1. In my current job, I manage a small mortgage brokerage company. We organize our loans in terms of how we originate them: Through customer solicitation telephone calls, through customer solicitation telephone mailing, through referrals, through real-estate offices, etc. We then process the loan application, underwrite the files to the lender's specifications and then submit the file for approval with the lender, who then prepares the documents and then closes the loan, at which point the mortgage broker is paid a fee.

This process works well, but it is certainly not the only way in which we might work. Mortgages that we initiate directly with the consumer are more profitable to us, but we tend to squander our efforts in this area by classifying different direct mortgage offers in different categories. We might be better served by beginning the process by concentrating on non-Realtor derived mortgages and those that are based on direct solicitation. This would emphasize to each of the firm's workers that it is not the physical means by which we attract business (i.e. telephone or mail) that matters but rather whether or not we work through a mediator.

2. We might also come up with a new way to departmentalize the fast food restaurants that we go to. Currently I go to Del Taco more often than I go anywhere else, although I feel no great loyalty to it. It is simply convenient. However, my loyalty to this brand name would certainly be increased if the company packaged its goods more thoughtfully. This should not be hard to do given the amount of information that the company has on consumer buying habits (since all transactions are computerized).

For example (and this is of course supposition since I do not have access to the data, but the company could do this on a more scientific basis) it seems likely that customers tend to order the same combinations of goods on a regular basis. But the clerks are told to ask customers if they want the same side order regardless: If I order a burrito I am asked if I want French fries, if I order a quesadilla I am asked if I want French fries, if I order a salad am I asked if I want French fries. I think I might even have been asked if I want French fries when all I've ordered was French fries.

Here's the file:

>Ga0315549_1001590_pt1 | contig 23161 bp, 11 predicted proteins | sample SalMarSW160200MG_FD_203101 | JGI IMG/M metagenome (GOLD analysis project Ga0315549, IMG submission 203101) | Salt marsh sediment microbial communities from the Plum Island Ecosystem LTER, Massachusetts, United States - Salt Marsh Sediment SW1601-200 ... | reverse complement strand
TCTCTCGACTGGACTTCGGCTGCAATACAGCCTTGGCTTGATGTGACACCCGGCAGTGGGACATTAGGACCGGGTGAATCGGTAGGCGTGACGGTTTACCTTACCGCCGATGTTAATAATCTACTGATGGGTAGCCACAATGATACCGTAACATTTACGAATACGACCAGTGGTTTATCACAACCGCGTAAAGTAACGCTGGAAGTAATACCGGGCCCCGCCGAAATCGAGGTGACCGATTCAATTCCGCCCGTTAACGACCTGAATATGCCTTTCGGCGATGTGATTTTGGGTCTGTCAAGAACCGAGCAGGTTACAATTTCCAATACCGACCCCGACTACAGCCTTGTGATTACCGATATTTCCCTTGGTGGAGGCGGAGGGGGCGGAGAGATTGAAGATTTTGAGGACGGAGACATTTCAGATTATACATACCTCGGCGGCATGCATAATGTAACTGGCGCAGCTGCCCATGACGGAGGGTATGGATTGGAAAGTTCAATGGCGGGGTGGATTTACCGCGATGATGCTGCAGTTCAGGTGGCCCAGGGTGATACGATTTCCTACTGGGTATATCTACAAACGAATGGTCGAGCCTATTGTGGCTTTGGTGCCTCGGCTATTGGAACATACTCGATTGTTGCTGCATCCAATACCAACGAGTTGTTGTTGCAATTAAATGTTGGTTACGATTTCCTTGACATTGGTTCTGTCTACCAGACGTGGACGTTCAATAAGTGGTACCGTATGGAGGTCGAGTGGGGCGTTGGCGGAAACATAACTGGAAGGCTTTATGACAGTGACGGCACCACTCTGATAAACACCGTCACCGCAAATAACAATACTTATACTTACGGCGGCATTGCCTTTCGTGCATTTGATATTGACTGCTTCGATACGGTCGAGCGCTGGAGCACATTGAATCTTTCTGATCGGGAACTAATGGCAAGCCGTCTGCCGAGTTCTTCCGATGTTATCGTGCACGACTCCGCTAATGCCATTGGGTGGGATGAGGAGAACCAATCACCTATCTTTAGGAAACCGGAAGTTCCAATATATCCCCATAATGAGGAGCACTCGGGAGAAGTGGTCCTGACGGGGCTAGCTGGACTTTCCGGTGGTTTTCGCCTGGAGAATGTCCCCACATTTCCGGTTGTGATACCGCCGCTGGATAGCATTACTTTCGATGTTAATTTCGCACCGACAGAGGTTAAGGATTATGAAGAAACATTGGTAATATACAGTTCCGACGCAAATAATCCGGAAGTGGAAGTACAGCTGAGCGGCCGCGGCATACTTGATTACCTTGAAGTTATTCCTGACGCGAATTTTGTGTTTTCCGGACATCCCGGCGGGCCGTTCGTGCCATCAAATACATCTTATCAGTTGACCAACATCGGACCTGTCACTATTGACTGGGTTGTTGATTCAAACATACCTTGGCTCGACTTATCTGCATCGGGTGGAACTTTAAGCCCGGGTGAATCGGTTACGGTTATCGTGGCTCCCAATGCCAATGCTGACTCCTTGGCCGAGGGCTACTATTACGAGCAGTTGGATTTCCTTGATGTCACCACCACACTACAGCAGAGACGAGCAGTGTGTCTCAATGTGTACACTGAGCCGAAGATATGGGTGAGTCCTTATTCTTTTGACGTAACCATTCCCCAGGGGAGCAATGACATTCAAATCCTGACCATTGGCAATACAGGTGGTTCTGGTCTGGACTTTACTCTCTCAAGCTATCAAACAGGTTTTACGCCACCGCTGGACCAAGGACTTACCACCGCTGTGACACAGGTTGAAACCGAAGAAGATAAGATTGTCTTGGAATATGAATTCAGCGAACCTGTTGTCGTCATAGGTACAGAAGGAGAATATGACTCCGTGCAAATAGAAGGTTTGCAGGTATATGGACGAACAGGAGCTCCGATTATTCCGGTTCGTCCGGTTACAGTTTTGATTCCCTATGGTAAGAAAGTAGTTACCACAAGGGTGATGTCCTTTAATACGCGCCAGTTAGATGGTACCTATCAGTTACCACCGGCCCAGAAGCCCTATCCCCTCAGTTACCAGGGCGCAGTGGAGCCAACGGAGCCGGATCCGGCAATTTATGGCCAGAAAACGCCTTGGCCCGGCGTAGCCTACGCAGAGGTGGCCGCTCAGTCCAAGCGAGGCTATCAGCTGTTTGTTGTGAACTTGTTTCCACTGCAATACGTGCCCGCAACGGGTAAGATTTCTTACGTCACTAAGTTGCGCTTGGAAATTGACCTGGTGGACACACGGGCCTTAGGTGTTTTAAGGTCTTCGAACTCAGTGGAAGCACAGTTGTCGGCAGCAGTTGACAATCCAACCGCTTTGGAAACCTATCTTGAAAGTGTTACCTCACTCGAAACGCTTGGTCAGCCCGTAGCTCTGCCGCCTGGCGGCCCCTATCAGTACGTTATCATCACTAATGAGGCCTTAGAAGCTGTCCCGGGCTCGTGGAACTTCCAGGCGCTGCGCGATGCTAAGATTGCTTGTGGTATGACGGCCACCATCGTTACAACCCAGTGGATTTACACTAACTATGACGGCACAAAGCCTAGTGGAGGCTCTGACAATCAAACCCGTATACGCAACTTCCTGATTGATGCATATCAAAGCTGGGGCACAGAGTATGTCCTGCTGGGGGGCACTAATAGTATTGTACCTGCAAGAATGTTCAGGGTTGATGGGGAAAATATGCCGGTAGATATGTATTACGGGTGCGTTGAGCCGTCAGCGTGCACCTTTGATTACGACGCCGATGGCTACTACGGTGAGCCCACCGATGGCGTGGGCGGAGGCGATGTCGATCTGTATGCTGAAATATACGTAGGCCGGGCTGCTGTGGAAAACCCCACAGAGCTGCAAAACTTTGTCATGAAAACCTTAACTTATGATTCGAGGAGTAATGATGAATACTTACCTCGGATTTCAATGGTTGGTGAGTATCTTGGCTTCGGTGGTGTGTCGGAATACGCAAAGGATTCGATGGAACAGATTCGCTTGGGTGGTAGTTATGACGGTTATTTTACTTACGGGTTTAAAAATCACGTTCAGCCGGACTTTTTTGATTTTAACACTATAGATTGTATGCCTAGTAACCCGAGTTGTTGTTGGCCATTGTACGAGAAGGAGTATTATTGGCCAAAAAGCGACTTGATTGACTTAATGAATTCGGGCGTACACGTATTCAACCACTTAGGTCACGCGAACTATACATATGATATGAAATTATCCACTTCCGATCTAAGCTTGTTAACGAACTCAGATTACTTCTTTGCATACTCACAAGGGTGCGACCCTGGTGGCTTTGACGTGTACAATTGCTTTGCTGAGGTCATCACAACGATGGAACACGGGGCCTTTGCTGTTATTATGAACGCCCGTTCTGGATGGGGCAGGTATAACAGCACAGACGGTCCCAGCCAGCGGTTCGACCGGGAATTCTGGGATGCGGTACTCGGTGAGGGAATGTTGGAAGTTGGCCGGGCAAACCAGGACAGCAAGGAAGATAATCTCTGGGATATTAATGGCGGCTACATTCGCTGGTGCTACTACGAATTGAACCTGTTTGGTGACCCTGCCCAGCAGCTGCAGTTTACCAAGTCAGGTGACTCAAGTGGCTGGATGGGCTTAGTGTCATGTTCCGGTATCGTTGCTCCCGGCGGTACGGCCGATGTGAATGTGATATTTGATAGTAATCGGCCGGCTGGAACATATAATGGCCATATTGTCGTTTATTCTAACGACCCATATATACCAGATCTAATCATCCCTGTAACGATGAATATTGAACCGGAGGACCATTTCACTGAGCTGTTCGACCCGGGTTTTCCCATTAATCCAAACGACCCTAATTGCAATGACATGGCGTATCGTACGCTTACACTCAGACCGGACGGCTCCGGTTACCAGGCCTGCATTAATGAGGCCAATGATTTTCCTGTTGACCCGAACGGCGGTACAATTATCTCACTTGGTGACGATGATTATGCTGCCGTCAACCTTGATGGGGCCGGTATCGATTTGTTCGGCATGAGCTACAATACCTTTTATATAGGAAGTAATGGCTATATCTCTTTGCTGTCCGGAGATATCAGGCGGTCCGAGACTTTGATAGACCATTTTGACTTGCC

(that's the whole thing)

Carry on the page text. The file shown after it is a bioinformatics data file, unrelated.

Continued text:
The company has made the choice to treat all food items and all customers as potential French fry matches on the grounds that many people who like French fries and on the ground that they believe it is quicker to offer such simple choices. In doing so, they have created a certain kind of ethos for the chain. This is a type of departmentalization that revolves around a certain way of conceptualizing the ways in which fast-food restaurants work.

However, the company could make different choices with little if any costs being incurred (asking me if I want fries with my shake but a quesadilla with my burrito) and so reconceptualize the process of service in a fast food restaurant. Customers are not looking for cordon bleu service at Del Taco, but a shift to treating them as somewhat more discerning customers would certainly not be amiss.

3. My least favorite class has always been political science. When I tell people this they are often surprised because I am myself actively engaged in politics. I believe that politics matters: I stay informed, always vote, have deeply felt opinions (but am always ready to become better educated) and believe that these are all duties of each citizen.

And yet, I disliked the political science courses I took. Looking back on them with the perspective of departmentalization in mind I can see that these courses could have been organized in a way that would have made them far more appealing to me - as well a having made them in many ways a more incisive avenue of understanding American politics (which is why I would have liked them better).

Political science classes tend to be taught as if the only thing that mattered in terms of politics was the fact that there are political leaders and political parties. Well, of course both of these elements of the American political system are important, but they are only one element of it. One thing that is strikingly absent form the political science classes that I have taken is the American public. There are, from time to time in political science analyses, "voters," but these are not… [END OF PREVIEW]